Petitioner manufactured and sold automobile parts to distributors who resold them to jobbers in interstate commerce. The products were classified into three lines: leaf spring line, coil action line, and piston ring line. A progressive, cumulative discount was given in each line, based upon the aggregate yearly purchases of either a single buyer or a group-buying organization. The Federal Trade Commission charged petitioner with price discrimination in violation of the Robinson-Patman Act. Every customer who testified at the hearing denied that he had been injured competitively by the petitioner's pricing practices. Nevertheless, in view of the substantial price differentials, the small margin of profit and the highly competitive nature of the trade, the commission ruled that the effect of petitioner's pricing policies may be substantially to lessen, injure, destroy or prevent competition between customers of the petitioner. On appeal, held, affirmed. There was substantial evidence from which the commission could properly infer the requisite injury to competition notwithstanding direct testimony to the contrary. Moog Industries v. Federal Trade Commission, (8th Cir. 1956) 238 F. (2d) 43.a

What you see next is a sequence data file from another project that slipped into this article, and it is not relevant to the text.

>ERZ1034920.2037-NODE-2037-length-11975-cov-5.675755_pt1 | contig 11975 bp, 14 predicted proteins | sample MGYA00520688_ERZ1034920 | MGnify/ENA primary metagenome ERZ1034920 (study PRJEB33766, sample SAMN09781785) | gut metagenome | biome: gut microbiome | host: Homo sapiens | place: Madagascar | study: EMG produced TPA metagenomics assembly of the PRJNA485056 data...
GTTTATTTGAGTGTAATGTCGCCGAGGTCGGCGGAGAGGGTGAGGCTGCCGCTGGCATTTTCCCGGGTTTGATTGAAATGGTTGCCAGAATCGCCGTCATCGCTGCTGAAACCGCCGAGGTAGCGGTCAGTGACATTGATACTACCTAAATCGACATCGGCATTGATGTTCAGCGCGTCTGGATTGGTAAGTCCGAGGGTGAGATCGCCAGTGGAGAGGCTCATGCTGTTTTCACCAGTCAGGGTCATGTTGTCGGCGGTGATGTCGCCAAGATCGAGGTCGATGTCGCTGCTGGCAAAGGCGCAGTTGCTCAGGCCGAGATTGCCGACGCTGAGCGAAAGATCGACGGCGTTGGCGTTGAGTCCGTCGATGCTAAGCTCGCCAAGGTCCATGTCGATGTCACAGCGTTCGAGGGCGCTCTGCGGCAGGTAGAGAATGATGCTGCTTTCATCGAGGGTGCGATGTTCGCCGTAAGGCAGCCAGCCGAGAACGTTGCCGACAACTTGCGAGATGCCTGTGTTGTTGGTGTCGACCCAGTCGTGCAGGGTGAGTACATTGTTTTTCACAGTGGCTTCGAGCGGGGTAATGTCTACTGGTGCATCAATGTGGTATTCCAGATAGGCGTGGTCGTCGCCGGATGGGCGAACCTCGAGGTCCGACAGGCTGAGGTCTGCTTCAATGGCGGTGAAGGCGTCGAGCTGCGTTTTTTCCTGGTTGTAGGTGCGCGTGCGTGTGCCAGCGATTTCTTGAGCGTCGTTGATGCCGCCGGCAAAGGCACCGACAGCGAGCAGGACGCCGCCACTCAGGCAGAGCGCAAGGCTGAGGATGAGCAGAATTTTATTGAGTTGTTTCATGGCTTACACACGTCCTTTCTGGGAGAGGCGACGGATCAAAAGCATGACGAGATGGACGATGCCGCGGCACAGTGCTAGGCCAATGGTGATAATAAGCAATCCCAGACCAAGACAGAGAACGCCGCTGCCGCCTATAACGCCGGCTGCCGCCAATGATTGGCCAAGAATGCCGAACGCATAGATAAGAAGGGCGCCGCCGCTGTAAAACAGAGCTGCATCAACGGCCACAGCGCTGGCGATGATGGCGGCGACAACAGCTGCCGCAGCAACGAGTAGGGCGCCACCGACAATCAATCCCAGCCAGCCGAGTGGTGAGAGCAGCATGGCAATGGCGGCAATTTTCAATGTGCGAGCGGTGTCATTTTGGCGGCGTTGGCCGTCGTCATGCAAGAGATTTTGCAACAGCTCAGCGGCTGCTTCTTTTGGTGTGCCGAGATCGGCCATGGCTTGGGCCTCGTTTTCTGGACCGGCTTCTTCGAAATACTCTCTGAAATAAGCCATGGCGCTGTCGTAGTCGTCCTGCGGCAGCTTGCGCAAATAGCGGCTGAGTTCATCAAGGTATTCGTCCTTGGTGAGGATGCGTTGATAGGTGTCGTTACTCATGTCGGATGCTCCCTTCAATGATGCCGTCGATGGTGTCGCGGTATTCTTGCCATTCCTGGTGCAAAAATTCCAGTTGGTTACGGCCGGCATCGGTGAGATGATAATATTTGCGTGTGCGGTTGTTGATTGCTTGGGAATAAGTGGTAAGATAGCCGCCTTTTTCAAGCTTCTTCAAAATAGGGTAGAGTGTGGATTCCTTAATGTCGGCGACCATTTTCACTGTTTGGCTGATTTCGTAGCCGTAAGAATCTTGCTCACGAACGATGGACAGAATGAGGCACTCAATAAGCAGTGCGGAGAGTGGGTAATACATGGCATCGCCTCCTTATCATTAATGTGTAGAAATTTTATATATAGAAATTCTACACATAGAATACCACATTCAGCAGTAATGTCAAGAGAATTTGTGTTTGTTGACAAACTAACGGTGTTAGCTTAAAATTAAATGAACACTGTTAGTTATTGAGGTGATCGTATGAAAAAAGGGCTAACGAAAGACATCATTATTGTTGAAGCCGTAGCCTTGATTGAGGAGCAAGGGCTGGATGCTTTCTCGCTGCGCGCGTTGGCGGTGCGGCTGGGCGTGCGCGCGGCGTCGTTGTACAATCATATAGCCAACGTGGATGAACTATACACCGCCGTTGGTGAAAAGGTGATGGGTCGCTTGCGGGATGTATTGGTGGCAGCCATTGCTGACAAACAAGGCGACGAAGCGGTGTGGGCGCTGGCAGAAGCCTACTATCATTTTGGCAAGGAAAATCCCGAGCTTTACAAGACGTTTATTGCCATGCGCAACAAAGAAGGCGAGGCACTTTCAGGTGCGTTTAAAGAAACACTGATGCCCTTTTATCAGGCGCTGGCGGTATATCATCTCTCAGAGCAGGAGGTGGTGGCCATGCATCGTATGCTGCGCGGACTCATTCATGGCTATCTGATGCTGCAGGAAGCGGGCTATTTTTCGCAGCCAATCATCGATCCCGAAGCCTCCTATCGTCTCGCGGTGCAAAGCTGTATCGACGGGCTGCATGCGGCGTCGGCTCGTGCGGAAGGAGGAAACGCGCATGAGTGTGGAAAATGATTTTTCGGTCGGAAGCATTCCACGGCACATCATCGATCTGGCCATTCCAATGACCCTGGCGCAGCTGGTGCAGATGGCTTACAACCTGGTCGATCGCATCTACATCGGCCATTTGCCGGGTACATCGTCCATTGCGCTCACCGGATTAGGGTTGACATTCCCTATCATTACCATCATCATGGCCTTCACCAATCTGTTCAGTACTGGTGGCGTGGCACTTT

A. D. Whitaker S.Ed.,
Regulation of Business - Robinson-Patman Act - Injury to Competition Between Buyers of Auto Parts,
Mich. L. Rev.
Available at: https://repository.law.umich.edu/mlr/vol55/iss7/15